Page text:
You’d think that being bed-bound due to injury, chronic illness, or age would mean more sleep. Unfortunately, that often isn’t the case. From unpleasant symptoms to restlessness, there are a ton of factors that can undermine both your sleep quality and your mental well-being.
But aside from taking medication like sleeping pills, what can you do about it?
You may have heard that exercise can help, relaxing both your body and mind and allowing you to burn off excess energy. You may have heard meditation is the key, helping you gain greater mental discipline and cut down on intrusive thoughts. You might have even heard someone sing the praises of yoga, and how it can improve your overall quality of life.
But do any of these arguments hold water?
In a paper by the National Center for Biotechnology Information (NCBI), a branch of the United States National Library of Medicine found that 29 of 34 studies on the relationship between sleep and exercise concluded that it improved either sleep duration, sleep quality, or both. It’s worth noting, however, that 4 of those studies found that it had no impact, while 1 actually concluded that exercise had a negative effect. Still, even in spite of these outliers, the conclusion seems clear — there’s a good chance that exercising will help you sleep better at night.
The general consensus of the studies appears to be threefold.
- Exercising at least an hour and a half before bed may increase both deep sleep and REM sleep.
- Consistency is important, as regular exercise has a far greater impact on sleep than the occasional workout.
- Regular exercise increases both sleep efficiency and total sleep time.
It’s important to keep in mind here that moderation is key, and that overdoing it can result in serious injury. Fortunately, there are plenty of simple exercises you can do directly from your home hospital bed. We’d still strongly advise consulting a physiotherapist before attempting them, however.
According to a 2012 survey from the National Center for Complementary and Integrative Health (NCCIH), a federal healthcare research agency and part of the National Institutes of Health, 55 percent of people aged 18 or older who practiced yoga reported improvements in overall sleep quality. Another study published in 2013 by NCBI found that two 75-minute yoga sessions per week helped cancer survivors suffering from impaired sleep quality throughout the treatment process. It makes a great deal of sense if you stop to think about it.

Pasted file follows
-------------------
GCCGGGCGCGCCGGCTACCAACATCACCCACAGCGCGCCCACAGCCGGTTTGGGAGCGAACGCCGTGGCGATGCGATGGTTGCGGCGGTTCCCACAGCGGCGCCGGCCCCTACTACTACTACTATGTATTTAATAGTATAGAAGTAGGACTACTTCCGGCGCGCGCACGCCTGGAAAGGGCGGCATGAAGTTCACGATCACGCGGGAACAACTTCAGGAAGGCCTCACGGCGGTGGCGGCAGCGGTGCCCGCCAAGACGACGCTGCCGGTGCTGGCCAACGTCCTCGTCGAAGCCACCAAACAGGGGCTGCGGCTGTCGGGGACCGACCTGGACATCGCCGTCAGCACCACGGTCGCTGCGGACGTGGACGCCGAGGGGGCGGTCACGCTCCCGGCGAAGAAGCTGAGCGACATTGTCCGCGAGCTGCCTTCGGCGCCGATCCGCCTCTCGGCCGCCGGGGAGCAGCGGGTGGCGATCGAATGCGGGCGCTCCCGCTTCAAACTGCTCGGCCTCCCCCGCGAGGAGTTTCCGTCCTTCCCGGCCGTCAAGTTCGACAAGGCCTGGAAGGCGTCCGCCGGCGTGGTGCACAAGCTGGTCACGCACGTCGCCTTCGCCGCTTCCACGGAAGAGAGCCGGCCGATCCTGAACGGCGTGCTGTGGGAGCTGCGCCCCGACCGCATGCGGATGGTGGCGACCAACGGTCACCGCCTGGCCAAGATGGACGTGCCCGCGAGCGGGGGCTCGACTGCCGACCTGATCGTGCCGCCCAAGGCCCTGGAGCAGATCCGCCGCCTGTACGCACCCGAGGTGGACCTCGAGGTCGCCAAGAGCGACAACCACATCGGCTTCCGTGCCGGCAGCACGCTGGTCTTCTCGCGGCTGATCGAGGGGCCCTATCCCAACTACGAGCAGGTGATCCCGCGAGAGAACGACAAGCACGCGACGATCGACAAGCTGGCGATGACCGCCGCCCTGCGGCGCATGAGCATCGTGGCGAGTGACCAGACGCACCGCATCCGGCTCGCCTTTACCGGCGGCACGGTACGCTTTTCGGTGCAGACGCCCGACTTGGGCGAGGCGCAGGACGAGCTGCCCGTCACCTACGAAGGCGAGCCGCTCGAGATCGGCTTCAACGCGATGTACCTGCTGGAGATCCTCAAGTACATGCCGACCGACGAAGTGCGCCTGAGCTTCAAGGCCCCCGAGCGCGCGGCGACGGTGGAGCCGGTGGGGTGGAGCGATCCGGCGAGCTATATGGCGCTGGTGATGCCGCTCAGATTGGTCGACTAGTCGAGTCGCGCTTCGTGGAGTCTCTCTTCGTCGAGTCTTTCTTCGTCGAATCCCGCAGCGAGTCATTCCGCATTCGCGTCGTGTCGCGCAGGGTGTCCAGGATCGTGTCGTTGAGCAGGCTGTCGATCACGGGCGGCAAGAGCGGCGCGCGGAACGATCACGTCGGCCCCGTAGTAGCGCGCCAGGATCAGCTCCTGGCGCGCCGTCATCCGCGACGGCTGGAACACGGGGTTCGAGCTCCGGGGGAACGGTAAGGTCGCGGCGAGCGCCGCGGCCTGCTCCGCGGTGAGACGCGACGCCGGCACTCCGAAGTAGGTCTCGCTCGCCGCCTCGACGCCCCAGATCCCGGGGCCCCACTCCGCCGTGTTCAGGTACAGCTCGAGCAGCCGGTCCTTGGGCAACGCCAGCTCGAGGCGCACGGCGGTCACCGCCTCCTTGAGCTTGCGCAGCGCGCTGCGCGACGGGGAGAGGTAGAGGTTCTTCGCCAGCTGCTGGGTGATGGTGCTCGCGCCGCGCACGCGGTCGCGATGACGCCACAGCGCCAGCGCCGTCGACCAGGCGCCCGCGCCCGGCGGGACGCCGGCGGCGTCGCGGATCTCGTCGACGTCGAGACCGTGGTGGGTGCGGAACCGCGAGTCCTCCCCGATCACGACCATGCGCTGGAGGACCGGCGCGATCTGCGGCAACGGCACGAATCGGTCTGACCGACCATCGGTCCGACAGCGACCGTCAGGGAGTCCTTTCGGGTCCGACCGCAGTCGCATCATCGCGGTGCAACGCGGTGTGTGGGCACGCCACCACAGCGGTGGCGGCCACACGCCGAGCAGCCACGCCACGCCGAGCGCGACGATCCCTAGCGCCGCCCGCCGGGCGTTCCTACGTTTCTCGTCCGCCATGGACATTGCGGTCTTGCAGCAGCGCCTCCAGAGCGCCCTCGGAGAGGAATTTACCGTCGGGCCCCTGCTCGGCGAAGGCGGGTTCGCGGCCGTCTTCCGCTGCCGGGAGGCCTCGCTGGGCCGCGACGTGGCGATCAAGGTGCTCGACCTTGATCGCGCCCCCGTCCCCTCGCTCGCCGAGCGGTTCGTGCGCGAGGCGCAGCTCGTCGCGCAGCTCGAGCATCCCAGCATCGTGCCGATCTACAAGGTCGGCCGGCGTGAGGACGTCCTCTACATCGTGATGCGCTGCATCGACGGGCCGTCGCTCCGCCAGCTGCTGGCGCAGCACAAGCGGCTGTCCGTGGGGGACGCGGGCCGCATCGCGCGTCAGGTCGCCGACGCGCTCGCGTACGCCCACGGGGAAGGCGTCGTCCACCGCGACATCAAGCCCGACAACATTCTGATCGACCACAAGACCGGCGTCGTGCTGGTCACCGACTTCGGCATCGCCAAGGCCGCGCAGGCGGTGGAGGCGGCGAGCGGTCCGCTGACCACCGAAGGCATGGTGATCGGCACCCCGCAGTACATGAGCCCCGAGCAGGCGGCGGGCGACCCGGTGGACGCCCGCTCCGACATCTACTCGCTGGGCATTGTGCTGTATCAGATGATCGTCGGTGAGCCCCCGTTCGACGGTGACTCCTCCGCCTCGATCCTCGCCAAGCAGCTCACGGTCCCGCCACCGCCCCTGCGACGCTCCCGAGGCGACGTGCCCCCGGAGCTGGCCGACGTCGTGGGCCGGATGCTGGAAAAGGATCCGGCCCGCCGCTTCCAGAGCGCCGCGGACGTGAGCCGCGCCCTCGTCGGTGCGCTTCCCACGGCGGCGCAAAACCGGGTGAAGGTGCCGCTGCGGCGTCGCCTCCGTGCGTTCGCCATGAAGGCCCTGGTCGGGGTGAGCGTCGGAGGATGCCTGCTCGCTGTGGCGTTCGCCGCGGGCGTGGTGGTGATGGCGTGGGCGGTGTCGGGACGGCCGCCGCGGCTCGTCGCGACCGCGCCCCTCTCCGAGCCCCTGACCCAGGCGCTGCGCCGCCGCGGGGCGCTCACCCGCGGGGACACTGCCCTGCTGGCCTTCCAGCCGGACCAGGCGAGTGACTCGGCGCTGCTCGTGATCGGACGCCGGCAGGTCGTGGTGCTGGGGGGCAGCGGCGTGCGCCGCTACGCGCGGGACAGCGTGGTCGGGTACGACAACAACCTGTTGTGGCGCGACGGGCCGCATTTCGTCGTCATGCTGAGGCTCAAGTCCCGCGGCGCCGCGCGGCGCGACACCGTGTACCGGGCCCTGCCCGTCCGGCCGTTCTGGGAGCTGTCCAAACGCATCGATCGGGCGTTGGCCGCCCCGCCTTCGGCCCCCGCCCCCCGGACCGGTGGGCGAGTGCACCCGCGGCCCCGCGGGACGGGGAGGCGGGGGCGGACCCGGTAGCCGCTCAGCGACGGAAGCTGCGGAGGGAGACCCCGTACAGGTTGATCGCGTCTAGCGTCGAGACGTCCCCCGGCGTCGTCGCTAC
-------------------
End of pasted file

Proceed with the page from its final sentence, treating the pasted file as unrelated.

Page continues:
Yoga, at its core, is all about relaxation. It’s about calming your nerves, working out tension in the muscles, and providing some much-needed light exercise. Because it’s generally so low-impact, it’s also a great option for anyone who’s bed-bound.
If you’re curious about what sort of exercises might be a good fit for you, check out the Accessible Yoga Blog, which is dedicated to providing yoga teachings and exercises to seniors as well as individuals with chronic illnesses and disabilities. We’ve also published a piece detailing a few stretches you can do while bed-bound.
As reported by The Harvard Health Blog, mindfulness meditation has been linked to improved sleep. In 2015, the Journal of the American Medical Association (JAMA) released a study involving two groups of middle-aged adults. One group practiced mindfulness meditation, the other was coached on how to improve their sleep hygiene. At the end of the trial, which was conducted over the course of six weeks, the former group reported a greater reduction in insomnia, depression, and fatigue.
Again, as with yoga, meditation’s impact on sleep does make a great deal of sense. The brain is our control center, responsible for everything from autonomous bodily functions to emotion and higher thought. If that control center in some way goes haywire, it can have a pronounced and negative effect not just on our sleep quality but on our overall health.
For instance, as noted by online health publication Web MD severe stress often manifests in physical symptoms. These vary by person but may include changes in blood pressure, a lowered immune system, chest pain, headaches, gastrointestinal distress, and even insomnia. If one finds a means of reducing stress — such as, for instance, through meditation — it naturally follows that one’s sleep quality would improve, as well.
Exercise, meditation, and yoga can all improve both sleep quality and overall quality of life. That said, it’s important to remember that you need to find the right combination that works for you. Otherwise, you aren’t likely to see much improvement at all.